Former president Barack Obama remembers Nipsey Hussle

A screen grab of a video on the Grammy website paying tribute to Eritrean-American rapper Nipsey Hussle who was gunned down on March 31, 2019. A memorial service was held in Los Angeles on April 11, 2019.

Former president Barack Obama was among those who paid tribute to the late rapper and community activist, Nipsey Hussle, during his memorial service in Los Angeles yesterday. In a letter read on his behalf by the late lyricist’s business partner Karen Civil, Obama praised Hussle for his lasting legacy. Obama said he had never met Hussle but heard his music through his daughters.

Hussle was gunned down outside his store, The Marathon Clothing, on March 31. A 29-year-old man, Eric Holder, has been charged and entered a not-guilty plea on charges of murder, attempted murder, and possession of a firearm by a felon.

Nipsey Hussle was born Ermias Joseph Asghedom to an American mother, Angelique Smith, and an Eritrean father, Dawit Asghedom. They were both at the funeral where the mother called on Nipsey’s ancestors to “keep him company on his journey.” The vehicle carrying his coffin was draped with the Eritrean flag.

The following is the full text of Obama’s letter read by Karen Civil:

“I’ve never met Nipsey, but I’ve heard his music through my daughters. After his passing, I had the chance to learn more about his transformation and his community work. While most folks look at the Crenshaw neighborhood where he grew up and only see gangs, bullets and despair, Nipsey saw potential. He saw hope. He saw a community that, even through its flaws, taught him to always keep going.

“His choice to invest in that community rather than to ignore it — to build a skills training center, a coworking space in Crenshaw to lift up the Eritrean-American community — he set an example for young people to follow and is a legacy worthy of celebration. I hope his memory inspires more good work in Crenshaw and communities like it.”

Others speaking at the memorial service that was attended by over 21,000 people at the Staples Center were Nation of Islam leader Louis Farrakhan, Stevie Wonder and fellow rapper Snoop Dogg. Dogg called Hussle a “kind spirit” and “peace advocate.” “This man got a letter from Barack Obama, man,” Dogg said, as he saluted Hussle’s coffin. Farrakhan on his part called Hussle a “prophetic soul” and praised his valiant efforts to bring together rival gangs, the Crips and the Bloods. Hussle was a former Crips.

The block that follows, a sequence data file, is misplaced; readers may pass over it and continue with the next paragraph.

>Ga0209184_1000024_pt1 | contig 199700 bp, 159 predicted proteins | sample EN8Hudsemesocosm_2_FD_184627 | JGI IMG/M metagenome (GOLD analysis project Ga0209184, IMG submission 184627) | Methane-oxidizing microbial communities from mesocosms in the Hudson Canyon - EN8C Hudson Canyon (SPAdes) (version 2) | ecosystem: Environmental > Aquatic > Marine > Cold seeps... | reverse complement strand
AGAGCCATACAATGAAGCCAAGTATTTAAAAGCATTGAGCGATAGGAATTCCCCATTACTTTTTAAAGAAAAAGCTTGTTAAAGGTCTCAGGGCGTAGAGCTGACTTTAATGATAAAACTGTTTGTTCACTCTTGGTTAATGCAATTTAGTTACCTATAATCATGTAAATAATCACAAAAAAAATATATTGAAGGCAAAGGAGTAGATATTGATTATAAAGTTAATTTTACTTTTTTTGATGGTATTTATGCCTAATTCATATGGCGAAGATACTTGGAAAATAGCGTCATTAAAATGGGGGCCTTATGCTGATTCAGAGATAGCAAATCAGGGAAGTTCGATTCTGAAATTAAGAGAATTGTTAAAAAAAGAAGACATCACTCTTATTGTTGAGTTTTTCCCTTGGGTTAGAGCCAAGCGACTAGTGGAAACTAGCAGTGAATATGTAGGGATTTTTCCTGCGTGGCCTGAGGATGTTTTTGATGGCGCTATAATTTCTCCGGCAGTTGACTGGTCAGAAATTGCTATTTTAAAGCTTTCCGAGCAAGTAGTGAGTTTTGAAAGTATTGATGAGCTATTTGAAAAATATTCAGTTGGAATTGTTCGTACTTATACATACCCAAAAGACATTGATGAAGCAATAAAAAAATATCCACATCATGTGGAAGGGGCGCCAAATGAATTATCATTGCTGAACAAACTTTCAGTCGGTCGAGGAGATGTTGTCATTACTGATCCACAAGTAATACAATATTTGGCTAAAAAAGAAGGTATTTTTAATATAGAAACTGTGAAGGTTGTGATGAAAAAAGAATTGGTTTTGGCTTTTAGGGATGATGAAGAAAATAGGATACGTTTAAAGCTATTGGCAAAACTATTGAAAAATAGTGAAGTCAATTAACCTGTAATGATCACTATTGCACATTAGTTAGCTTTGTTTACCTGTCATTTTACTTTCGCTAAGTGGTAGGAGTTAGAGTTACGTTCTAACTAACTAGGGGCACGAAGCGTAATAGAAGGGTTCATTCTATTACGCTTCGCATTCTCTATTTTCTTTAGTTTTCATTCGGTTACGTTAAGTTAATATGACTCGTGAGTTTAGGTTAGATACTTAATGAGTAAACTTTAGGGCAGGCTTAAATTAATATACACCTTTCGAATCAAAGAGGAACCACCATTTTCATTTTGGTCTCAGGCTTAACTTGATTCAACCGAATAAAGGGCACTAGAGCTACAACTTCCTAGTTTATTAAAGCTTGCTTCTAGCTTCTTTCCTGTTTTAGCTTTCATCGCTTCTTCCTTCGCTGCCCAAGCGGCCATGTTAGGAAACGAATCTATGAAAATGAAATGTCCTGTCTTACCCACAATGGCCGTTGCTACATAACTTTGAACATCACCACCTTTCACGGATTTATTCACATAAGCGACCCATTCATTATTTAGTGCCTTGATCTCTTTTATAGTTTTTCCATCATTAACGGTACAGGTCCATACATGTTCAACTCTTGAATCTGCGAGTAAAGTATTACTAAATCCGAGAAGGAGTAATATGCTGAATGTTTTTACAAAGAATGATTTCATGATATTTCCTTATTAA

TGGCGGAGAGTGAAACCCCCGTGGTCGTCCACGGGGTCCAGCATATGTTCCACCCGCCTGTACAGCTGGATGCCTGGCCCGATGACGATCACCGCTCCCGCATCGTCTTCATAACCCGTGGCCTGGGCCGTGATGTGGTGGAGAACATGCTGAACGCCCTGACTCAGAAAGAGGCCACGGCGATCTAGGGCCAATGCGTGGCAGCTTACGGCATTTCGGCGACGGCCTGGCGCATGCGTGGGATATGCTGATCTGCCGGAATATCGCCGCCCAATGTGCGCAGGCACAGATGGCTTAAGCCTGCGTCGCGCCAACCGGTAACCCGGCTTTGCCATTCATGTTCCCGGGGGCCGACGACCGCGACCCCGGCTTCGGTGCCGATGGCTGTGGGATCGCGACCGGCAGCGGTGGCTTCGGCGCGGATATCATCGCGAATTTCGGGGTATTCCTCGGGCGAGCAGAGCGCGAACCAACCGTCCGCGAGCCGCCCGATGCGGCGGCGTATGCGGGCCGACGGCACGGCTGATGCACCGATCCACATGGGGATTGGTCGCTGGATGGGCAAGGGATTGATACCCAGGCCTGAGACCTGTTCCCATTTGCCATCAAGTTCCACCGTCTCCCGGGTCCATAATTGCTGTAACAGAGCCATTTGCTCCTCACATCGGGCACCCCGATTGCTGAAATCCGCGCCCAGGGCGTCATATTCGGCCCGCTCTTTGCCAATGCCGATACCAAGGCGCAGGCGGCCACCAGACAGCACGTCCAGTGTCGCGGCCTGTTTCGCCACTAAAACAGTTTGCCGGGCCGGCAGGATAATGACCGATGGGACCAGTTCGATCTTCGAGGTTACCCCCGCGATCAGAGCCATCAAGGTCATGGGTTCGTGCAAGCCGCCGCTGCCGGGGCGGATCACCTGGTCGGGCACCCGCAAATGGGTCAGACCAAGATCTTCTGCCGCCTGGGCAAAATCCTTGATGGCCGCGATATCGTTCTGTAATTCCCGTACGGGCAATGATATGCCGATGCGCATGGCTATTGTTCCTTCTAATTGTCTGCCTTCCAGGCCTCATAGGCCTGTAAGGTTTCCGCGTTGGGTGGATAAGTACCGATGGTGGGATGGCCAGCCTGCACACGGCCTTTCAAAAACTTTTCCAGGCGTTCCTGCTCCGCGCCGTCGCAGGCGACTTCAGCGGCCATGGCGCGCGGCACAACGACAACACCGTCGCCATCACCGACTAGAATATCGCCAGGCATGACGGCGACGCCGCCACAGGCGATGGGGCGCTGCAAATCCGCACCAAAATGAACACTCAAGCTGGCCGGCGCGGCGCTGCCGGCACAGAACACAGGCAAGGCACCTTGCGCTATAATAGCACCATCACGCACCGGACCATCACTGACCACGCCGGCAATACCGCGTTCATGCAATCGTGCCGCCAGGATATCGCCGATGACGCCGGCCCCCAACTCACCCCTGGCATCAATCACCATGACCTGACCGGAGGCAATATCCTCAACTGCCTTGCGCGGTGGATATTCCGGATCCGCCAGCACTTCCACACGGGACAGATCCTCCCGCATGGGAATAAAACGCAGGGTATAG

R & B singer Stevie Wonder when he spoke said “I’m very happy that in his short life he was able to motivate people, and I hope that it motivates you to say, ‘Enough of people being killed by guns and violence.'”

Wonder then granted Nipsey Hussle his wish by playing a song at his funeral. He sang one of Nipsey’s favorite Stevie Wonder songs “Rocket Love.”

In Nipsey Hussle’s 2016 track “Ocean Views,” he rapped “Hundred-thousand in my coffin, that’s just light dough play a Stevie Wonder song, smoke some flight, bro.”

About Tom Gitaa

Born and raised in Kenya's coastal city of Mombasa, Tom is the Founder, President and Publisher of Mshale. As the founder, he did a lot of the reporting during the humble beginnings of the newspaper. While he still does the occasional reporting, he now concentrates on the publishing side of the news operation. Tom was also the original host of Talking Drum, the signature current affairs show on the African Broadcasting Network (ABN-America), which was available nationwide in the United States via the Dishnetwork satellite service. On the show, he interviewed Nobel laureates such as 2004 Nobel Peace prize winner, Professor Wangari Maathai, the first woman from Africa to win the peace prize and heads of states such as the president of The Gambia, Yahya Jammeh at State House, Banjul. Tom has served and chaired various boards including Global Minnesota (formerly Minnesota International Center), the sixth largest World Affairs Council in the United States. He has previously served as President of the Board of Directors of Books for Africa, the largest shipper of donated books to Africa. He also serves on the boards of New Vision Foundation and the Minnesota Multicultural Media Consortium. Tom also served two terms on the board of the United Nations Association. He retired from running full marathons after turning 50 and now only focuses on half marathons.

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